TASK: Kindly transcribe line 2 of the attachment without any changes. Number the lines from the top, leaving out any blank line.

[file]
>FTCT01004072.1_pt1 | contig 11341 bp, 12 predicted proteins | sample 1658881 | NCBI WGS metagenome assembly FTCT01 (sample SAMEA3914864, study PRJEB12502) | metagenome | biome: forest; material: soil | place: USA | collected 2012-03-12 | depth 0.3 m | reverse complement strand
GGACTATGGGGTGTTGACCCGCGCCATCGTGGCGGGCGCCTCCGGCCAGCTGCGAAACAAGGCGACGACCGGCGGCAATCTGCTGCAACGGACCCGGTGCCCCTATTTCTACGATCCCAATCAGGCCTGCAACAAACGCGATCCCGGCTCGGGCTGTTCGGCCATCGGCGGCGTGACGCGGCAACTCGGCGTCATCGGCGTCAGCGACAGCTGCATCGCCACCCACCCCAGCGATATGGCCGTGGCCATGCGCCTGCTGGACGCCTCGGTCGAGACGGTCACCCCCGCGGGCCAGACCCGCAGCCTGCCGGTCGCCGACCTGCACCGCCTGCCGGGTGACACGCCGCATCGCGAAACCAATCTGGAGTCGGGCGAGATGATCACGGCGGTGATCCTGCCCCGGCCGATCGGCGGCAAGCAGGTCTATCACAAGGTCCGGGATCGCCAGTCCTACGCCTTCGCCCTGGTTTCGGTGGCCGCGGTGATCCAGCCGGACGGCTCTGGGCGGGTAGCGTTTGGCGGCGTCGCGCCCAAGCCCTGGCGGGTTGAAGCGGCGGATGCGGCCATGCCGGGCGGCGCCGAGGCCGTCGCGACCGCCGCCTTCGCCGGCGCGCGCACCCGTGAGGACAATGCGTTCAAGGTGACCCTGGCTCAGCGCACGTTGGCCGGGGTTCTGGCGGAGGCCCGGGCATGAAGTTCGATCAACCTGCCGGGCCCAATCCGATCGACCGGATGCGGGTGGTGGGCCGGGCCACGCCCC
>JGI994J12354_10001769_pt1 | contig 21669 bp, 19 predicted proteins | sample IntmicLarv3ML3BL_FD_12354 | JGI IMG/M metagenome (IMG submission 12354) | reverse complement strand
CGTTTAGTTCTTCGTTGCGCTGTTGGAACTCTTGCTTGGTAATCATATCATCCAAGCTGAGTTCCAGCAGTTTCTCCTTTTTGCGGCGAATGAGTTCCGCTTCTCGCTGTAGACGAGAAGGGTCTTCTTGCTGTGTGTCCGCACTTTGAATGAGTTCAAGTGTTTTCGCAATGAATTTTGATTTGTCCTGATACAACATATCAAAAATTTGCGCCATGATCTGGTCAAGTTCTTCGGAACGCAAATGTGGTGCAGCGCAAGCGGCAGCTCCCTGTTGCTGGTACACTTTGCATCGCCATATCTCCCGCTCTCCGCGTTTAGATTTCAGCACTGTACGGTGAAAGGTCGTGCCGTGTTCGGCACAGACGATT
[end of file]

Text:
GGACTATGGGGTGTTGACCCGCGCCATCGTGGCGGGCGCCTCCGGCCAGCTGCGAAACAAGGCGACGACCGGCGGCAATCTGCTGCAACGGACCCGGTGCCCCTATTTCTACGATCCCAATCAGGCCTGCAACAAACGCGATCCCGGCTCGGGCTGTTCGGCCATCGGCGGCGTGACGCGGCAACTCGGCGTCATCGGCGTCAGCGACAGCTGCATCGCCACCCACCCCAGCGATATGGCCGTGGCCATGCGCCTGCTGGACGCCTCGGTCGAGACGGTCACCCCCGCGGGCCAGACCCGCAGCCTGCCGGTCGCCGACCTGCACCGCCTGCCGGGTGACACGCCGCATCGCGAAACCAATCTGGAGTCGGGCGAGATGATCACGGCGGTGATCCTGCCCCGGCCGATCGGCGGCAAGCAGGTCTATCACAAGGTCCGGGATCGCCAGTCCTACGCCTTCGCCCTGGTTTCGGTGGCCGCGGTGATCCAGCCGGACGGCTCTGGGCGGGTAGCGTTTGGCGGCGTCGCGCCCAAGCCCTGGCGGGTTGAAGCGGCGGATGCGGCCATGCCGGGCGGCGCCGAGGCCGTCGCGACCGCCGCCTTCGCCGGCGCGCGCACCCGTGAGGACAATGCGTTCAAGGTGACCCTGGCTCAGCGCACGTTGGCCGGGGTTCTGGCGGAGGCCCGGGCATGAAGTTCGATCAACCTGCCGGGCCCAATCCGATCGACCGGATGCGGGTGGTGGGCCGGGCCACGCCCC